Carson Homestead 1946-today
In 1948 Oregon State University acquired 6,200 acres of the former Camp Adair lands from the federal government, including most of the Carson lands and what became the Dunn Forest. Today much of the Carson land is open prairie, used for beef cattle grazing by Oregon State University’s beef ranch. There are no visible remnants of the Carson homestead or farm outbuildings; they were demolished, moved off-site, or allowed to deteriorate after Letitia Carson was forced to leave her homestead and the Carson Estate DLC was sold in 1857.
Although there are no visible remnants of the Carson homestead, the open prairie land, and tree-lined Soap Creek are a powerful reminder of the hard work and success achieved by many of Oregon’s early Black residents, despite the many obstacles that they had to endure.
Letitia Carson Legacy Project envisions creating, on Letitia Carson’s land, a 21st-century version of her Soap Creek homestead to inspire, educate, and nurture Oregon’s future generations of Black and Indigenous growers, gatherers, foragers, entrepreneurs, and leaders. Additionally, they imagine experiential learning and applied research opportunities for OSU students and faculty. This site is unique: nowhere else in the country can the public visit and participate in programs on land once owned by a Black pioneer.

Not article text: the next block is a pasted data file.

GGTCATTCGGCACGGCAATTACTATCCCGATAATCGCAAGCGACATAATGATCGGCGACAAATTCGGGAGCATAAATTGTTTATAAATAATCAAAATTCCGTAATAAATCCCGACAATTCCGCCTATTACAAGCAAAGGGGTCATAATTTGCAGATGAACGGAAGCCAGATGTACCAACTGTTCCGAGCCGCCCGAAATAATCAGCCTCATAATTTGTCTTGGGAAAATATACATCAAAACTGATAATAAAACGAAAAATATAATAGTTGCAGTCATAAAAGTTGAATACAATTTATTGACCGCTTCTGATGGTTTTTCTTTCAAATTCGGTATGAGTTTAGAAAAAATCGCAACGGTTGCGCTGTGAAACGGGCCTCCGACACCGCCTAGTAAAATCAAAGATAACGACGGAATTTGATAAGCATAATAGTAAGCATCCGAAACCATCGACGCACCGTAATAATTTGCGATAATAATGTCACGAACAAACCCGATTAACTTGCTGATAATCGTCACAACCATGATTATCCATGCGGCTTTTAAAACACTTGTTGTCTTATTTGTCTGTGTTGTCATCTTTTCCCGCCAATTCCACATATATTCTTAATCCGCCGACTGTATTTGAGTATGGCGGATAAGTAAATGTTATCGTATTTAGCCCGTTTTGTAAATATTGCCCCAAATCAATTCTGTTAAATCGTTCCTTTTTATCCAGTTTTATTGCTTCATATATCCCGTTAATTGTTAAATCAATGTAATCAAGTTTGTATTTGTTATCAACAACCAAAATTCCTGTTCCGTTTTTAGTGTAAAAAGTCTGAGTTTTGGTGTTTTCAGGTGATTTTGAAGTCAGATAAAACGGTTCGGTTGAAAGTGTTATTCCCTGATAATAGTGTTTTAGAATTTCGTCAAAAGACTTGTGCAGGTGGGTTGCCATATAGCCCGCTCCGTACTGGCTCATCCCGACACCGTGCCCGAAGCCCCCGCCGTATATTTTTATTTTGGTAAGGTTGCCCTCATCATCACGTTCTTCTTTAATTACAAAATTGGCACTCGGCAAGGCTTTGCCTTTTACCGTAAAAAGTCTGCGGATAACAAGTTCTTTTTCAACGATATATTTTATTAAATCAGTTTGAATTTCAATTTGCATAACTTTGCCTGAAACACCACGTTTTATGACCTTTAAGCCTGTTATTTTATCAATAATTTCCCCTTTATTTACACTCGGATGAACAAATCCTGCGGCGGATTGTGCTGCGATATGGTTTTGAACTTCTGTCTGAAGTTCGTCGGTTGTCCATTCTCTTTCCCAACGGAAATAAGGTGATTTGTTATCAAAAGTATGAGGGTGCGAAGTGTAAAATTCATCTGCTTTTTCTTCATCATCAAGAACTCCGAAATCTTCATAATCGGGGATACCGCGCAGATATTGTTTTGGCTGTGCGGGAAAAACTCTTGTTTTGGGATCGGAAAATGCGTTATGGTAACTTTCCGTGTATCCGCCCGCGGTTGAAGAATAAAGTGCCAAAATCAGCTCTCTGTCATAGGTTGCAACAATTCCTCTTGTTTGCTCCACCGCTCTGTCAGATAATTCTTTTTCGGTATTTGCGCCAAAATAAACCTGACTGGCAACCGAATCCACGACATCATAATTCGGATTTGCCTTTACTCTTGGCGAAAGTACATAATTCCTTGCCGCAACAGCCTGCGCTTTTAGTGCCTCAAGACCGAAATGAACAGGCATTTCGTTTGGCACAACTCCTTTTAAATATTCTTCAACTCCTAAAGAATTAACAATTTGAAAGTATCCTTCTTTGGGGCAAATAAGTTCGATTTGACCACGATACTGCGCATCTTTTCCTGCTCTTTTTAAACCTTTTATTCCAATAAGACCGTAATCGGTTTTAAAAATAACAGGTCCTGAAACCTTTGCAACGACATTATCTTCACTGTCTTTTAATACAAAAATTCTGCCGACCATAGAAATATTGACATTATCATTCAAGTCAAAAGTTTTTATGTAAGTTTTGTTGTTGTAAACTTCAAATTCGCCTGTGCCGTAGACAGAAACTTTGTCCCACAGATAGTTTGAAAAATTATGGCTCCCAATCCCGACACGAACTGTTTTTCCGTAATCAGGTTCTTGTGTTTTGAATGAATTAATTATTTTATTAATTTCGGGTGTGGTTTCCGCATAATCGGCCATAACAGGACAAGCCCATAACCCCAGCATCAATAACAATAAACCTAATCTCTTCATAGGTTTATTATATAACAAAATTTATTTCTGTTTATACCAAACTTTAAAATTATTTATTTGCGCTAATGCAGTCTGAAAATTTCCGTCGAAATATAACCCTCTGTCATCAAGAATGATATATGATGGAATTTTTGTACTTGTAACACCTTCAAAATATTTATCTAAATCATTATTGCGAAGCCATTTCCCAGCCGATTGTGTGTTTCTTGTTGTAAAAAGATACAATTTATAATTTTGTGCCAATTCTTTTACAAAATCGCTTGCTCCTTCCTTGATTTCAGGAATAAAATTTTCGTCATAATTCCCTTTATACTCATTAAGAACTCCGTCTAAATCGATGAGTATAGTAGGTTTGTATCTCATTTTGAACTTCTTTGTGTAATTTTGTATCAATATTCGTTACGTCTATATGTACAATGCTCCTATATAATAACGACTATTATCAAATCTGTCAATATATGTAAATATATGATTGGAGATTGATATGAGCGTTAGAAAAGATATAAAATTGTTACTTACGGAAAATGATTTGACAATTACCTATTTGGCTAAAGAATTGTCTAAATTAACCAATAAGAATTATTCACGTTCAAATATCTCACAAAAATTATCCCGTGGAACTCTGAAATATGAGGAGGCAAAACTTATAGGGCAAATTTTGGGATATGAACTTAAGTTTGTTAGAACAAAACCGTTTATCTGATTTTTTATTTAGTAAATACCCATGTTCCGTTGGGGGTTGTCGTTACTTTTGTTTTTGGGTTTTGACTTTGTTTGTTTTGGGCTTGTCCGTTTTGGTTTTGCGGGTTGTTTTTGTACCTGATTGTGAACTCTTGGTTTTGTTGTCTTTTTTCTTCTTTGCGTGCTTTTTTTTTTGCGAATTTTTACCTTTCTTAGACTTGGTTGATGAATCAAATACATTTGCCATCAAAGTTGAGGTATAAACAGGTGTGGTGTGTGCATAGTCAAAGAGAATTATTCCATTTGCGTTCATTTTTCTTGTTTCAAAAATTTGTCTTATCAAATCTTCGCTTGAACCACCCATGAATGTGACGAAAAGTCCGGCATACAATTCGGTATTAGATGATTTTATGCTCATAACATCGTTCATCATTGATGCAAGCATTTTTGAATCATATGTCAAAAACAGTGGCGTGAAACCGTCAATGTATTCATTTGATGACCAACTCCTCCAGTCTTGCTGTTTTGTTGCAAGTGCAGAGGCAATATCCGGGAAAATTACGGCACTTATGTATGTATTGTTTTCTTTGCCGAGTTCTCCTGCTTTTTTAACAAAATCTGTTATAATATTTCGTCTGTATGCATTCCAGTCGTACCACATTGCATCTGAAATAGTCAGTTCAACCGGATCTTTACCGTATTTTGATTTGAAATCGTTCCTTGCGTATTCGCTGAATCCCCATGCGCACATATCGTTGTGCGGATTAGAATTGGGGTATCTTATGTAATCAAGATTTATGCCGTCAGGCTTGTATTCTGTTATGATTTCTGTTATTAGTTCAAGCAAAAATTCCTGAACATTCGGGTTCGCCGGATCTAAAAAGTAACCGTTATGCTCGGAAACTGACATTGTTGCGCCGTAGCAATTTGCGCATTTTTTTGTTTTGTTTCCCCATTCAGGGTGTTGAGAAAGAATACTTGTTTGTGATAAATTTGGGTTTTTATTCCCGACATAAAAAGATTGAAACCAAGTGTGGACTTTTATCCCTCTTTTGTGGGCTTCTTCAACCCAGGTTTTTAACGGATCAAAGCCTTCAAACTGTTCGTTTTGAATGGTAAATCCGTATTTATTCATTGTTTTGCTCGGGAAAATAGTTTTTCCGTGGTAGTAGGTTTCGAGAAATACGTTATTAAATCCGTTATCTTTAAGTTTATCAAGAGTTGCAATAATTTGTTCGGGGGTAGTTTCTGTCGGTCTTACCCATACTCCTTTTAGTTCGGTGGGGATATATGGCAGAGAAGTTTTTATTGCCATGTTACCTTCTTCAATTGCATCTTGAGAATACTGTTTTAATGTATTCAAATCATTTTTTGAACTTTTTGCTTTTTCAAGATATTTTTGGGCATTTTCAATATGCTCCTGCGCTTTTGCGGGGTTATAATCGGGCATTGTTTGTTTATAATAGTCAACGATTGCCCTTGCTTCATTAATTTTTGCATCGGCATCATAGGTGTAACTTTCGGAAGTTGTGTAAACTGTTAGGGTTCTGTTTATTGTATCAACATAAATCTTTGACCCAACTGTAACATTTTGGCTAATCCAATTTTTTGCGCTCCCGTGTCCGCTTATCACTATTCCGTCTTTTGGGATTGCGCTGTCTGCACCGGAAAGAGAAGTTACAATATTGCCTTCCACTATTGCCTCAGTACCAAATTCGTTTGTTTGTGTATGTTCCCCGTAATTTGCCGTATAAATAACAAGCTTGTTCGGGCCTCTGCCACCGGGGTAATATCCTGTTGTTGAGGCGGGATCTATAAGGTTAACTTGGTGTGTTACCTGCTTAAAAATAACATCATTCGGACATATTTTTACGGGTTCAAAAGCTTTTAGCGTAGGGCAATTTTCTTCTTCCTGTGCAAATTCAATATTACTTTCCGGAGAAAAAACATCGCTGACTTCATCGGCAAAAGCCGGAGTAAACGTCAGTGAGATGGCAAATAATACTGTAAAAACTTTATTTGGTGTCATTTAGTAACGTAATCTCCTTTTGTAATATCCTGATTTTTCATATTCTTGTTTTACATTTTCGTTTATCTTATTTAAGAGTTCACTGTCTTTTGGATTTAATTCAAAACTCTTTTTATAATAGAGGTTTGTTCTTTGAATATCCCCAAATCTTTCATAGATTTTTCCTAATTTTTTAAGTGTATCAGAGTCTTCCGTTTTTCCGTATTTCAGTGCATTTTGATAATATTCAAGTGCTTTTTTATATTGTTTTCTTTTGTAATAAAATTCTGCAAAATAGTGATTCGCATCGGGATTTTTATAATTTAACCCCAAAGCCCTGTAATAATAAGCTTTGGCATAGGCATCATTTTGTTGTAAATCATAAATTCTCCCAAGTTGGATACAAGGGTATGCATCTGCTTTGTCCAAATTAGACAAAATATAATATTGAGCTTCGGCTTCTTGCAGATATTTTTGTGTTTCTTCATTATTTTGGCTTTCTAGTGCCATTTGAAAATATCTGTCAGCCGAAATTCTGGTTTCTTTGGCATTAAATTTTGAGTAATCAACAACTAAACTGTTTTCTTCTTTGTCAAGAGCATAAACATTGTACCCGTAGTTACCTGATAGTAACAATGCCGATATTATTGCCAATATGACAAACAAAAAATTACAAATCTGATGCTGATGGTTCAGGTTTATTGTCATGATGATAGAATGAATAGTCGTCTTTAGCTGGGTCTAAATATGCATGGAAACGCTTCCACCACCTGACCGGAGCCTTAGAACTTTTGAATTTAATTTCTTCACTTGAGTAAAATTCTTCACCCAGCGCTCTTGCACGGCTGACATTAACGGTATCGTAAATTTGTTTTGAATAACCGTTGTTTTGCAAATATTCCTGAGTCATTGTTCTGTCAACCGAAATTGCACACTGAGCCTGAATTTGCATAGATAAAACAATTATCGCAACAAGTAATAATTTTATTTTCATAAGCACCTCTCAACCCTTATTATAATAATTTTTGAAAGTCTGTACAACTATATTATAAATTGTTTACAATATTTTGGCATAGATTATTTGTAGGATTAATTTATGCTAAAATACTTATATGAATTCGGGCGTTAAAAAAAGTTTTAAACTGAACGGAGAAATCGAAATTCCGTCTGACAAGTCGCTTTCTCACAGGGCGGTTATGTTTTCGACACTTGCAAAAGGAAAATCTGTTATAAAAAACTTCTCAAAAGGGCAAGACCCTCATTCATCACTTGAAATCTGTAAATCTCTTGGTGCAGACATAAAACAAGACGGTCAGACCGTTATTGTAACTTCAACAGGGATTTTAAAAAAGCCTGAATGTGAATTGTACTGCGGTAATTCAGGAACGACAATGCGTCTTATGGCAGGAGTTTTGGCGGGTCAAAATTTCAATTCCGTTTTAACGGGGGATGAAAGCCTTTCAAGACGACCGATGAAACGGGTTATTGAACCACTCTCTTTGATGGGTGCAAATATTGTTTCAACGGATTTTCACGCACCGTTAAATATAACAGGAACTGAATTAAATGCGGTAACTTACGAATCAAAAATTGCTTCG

In 2022, the LCLP celebrated Juneteenth on the site of the former Carson homestead, Soap Creek Valley, Benton County, OR. Many community members, team members, researchers, historians, and even a descendant of Letitia gathered to celebrate the occasion as well as our access to that land.